Mr. Price thinks Lord Henley goes too far in his interference with Church property. He would himself be willing to render Episcopal translations less frequent, but not to abolish the system. He would annex in perpetuity the first six stalls in Westminster Abbey (worth 15001. a year each); three in St. Paul's (in value 20001. each); six in St. George's, Windsor ; and six in Canterbury, to the worst-endowed bishopricks. He thinks the Welsh Bishops and Clergy ought to know something of the

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language and manners of the people over whom they preside-certainly no violent hypothesis—and he therefore proposes disuniting the Welsh dioceses from the province of Canterbury, and making the Bishop of St. Asaph “Primate of Wales." He expressly declines saying much of the disproportioned incomes of the parochial clergy, an evil which certainly cannot be remedied" without legislative interference.” He wishes the Liturgy shortened, chiefly by leaving out the Ten Commandments, which he considers merely Jewish, and not fit to be used in a Christian assembly, especially the Fourth Commandment; the application of either the letter or the spirit of which to Christian times, Mr. Price considers an absurd Puritanical notion, the very thought of which leads him into a zealous denunciation of “factious religionists and persecuting fanatics.” We modern Puritans, who venerate the command, Six days shalt thou labour and do all that thou hast to do, but the seventh is the Sabbath of the Lord thy God," are not very much inclined to listen to the opinions of a writer who considers Archbishop Laud as one to whom the Church of England must ever look back with more than common veneration; one whom she must ever acknowledge as one of the most distinguished of her Prelates ;” and who thinks it the height even of Puritanical absurdities to believe in a special Providence, or to apply the spirit of the Old Testament to modern times.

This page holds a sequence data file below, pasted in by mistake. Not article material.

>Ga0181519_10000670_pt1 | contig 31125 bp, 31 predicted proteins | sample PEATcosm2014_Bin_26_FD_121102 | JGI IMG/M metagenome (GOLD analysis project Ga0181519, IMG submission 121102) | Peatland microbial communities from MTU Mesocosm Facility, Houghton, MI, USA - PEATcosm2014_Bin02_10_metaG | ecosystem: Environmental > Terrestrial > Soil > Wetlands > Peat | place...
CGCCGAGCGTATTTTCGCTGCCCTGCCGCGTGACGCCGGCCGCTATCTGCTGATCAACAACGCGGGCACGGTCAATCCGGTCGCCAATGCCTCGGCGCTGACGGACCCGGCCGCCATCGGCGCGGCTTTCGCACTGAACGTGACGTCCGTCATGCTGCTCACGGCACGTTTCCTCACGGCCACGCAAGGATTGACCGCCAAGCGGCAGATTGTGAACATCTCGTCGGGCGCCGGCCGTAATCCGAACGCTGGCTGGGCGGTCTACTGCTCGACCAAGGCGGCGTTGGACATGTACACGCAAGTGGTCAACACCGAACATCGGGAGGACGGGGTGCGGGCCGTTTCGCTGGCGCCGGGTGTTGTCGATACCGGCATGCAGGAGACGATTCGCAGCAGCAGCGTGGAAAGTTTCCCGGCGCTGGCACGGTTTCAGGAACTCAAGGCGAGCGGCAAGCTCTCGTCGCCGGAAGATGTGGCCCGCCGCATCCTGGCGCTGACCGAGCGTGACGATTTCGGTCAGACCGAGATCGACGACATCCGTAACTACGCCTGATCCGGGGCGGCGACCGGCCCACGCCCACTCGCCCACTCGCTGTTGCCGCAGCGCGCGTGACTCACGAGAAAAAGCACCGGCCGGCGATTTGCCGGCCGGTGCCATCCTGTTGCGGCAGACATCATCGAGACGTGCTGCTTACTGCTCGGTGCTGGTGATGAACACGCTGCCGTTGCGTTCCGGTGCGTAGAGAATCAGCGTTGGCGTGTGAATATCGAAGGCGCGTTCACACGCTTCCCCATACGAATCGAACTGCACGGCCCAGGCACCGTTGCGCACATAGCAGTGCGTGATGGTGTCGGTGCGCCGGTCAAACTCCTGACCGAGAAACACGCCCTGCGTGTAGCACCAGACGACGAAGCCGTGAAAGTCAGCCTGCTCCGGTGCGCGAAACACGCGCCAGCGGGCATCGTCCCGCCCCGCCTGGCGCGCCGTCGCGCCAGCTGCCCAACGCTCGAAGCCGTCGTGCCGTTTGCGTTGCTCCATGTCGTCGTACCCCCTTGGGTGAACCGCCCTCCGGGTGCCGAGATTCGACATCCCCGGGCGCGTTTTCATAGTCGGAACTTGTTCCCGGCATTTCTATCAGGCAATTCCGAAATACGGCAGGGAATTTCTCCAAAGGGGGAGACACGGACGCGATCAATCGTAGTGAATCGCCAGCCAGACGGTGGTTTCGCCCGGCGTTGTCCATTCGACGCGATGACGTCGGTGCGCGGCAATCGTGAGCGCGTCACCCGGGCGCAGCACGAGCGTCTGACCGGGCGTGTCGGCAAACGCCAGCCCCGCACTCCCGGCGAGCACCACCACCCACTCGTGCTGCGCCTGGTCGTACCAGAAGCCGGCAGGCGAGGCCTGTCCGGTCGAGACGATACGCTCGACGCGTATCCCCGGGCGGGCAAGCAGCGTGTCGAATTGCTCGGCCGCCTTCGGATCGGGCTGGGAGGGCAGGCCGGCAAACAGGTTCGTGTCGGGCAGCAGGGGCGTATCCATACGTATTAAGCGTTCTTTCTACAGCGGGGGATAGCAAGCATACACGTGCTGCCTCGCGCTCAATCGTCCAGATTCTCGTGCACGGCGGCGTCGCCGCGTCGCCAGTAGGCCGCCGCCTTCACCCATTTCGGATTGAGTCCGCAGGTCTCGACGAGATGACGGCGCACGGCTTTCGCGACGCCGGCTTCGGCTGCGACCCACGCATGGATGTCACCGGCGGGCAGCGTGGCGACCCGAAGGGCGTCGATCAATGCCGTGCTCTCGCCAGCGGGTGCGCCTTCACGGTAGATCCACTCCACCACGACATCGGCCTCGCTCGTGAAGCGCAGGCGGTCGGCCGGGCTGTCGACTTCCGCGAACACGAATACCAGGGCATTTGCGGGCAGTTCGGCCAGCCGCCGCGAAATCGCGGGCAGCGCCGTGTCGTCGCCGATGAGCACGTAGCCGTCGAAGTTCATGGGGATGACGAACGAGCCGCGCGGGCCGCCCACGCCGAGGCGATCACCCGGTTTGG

The author recommends a variety of minor alterations in the Church Service, too numerous for us to recapitulate; but we do not think them in general happy. Why, for instance, omit the word "shortly” in the Burial Service ("shortly accomplish the number of thine elect”), and yet leave wholly unnoticed those other expressions in that service which give extreme pain to many conscientious clergymen ?